Printable CopyCHEAPSIDE
Butterfly Theatre
Wheatsheaf Hotel
Until 24 Jan 2019

Review by Paige Mulholland

If you’re at the Wheaty one night after work, chances are you’re not there to see a play. You might be there to down a few beers or see a local band, but the only drama you’ll see is the battle for a barstool. Or at least, on a usual night. Once Butterfly Theatre get involved, the beer garden becomes an al fresco theatre, and there’s a whole different kind of drama to follow.

Butterfly Theatre’s “Cheapside” is the story of Shakespeare and his contemporaries (think “Shakespeare in Love” except modernised, with a lot less love and a lot more plague). The play focuses on the playwright Robert Greene, whose alcoholism and refusal to network or seek patronage, as well as the competition from the young upstart Will Shakespeare, have left him in need of a quick buck. His well-connected friend Kit Marlowe gives him an easy, but morally-questionable, task to earn what he needs, but the task has political consequences that neither of the two could have foreseen.

The show is engaging and full of humour, drama and intrigue, but it’s also wordy and full of twists that can make it hard to follow – problems that are exacerbated by the hubbub, traffic, low-flying planes, light and general distraction that comes with pub theatre. Pub theatre is a great concept, but it needs the right play to match it; if the play were more familiar or had plainer dialogue, it would fare better. There are many ways in which “Cheapside” is a great choice – the grungy aesthetic, alcoholic characters and the fact that many of the scenes are actually set in a pub – but the complexity of the script makes it tough for the actors to keep the audience engaged.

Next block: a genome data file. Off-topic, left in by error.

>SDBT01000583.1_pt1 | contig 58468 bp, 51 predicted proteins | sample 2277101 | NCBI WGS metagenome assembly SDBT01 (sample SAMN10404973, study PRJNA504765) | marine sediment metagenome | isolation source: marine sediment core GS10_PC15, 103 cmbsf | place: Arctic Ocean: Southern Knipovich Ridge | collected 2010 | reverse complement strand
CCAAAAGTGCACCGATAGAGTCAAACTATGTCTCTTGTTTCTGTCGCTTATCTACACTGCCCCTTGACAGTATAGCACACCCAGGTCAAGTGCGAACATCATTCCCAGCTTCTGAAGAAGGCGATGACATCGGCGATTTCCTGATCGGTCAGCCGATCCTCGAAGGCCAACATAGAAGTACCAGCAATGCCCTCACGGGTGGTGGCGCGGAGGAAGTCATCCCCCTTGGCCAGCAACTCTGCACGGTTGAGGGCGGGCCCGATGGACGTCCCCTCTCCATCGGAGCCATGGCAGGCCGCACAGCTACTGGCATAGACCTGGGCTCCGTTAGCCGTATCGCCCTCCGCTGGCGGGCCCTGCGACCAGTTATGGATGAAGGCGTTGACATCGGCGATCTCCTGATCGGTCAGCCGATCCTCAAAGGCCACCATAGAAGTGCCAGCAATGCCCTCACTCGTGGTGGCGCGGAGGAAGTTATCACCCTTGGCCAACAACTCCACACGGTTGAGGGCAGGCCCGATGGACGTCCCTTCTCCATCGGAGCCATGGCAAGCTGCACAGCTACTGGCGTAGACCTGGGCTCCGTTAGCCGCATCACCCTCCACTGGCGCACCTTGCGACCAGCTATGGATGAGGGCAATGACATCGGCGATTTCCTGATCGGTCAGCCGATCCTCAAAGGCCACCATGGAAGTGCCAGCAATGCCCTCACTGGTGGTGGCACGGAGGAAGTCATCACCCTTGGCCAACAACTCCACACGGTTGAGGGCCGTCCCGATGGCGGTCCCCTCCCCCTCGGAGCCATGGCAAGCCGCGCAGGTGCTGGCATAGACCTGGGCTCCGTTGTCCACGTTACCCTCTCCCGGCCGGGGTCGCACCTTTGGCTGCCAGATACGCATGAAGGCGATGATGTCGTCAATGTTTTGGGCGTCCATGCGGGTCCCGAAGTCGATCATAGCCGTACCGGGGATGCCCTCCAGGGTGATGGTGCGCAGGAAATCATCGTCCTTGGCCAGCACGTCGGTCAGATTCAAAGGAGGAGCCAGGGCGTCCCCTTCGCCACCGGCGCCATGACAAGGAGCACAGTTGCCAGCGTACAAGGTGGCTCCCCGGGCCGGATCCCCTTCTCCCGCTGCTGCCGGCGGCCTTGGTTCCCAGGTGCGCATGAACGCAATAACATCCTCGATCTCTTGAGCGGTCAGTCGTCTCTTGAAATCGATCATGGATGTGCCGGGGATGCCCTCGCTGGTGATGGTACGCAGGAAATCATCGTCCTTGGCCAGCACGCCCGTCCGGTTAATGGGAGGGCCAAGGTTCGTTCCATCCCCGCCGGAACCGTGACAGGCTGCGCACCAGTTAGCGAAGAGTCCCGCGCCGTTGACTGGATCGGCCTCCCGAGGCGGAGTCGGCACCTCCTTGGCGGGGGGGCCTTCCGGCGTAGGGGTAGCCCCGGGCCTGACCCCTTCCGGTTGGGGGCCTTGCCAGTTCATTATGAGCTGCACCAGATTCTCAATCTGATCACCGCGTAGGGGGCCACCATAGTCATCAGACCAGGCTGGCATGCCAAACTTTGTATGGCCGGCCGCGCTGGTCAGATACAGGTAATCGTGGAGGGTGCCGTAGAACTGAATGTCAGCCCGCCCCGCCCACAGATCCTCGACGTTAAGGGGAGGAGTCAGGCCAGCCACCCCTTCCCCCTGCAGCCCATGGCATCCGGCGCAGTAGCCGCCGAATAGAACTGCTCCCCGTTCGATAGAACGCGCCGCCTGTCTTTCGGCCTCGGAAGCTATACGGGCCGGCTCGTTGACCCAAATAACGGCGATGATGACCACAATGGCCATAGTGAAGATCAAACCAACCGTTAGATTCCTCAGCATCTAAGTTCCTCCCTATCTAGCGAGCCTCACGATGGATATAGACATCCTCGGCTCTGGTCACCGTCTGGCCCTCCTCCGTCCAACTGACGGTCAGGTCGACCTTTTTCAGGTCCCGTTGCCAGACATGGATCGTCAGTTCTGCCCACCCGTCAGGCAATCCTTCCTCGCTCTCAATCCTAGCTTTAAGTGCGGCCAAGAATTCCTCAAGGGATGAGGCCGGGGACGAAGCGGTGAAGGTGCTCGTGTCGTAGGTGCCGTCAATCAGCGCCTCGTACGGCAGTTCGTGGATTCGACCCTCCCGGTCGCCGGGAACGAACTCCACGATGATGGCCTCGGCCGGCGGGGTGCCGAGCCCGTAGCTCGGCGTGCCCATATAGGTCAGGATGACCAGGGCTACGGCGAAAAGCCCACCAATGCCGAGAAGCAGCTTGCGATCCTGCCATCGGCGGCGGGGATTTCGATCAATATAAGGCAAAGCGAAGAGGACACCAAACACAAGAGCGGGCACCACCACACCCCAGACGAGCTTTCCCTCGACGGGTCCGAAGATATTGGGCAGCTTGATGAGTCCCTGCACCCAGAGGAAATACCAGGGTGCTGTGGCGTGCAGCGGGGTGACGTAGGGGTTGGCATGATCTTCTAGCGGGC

That said, if anyone was up to the task, it would be these actors. Even with a few stumbles over the wordy dialogue, the ensemble all developed their characters to a very high standard. Leah Lowe and Cheryl Douglas both played multiple characters and did excellent jobs of making each character distinct, realistic and easily identifiable. Brant Eustice portrays Robert Greene and his mental and physical downturn with sensitivity and dynamism, and Jay Somers easily won the audience over as the plucky Cutting Ball in his adult theatre debut.

If you’d like to add a little intellectual and artistic stimulation to your average night at the pub, go see “Cheapside”. It’s not a walk in the park, but the acting is excellent, the atmosphere is fun, and walking in the park while holding a beer is probably a bad idea anyway.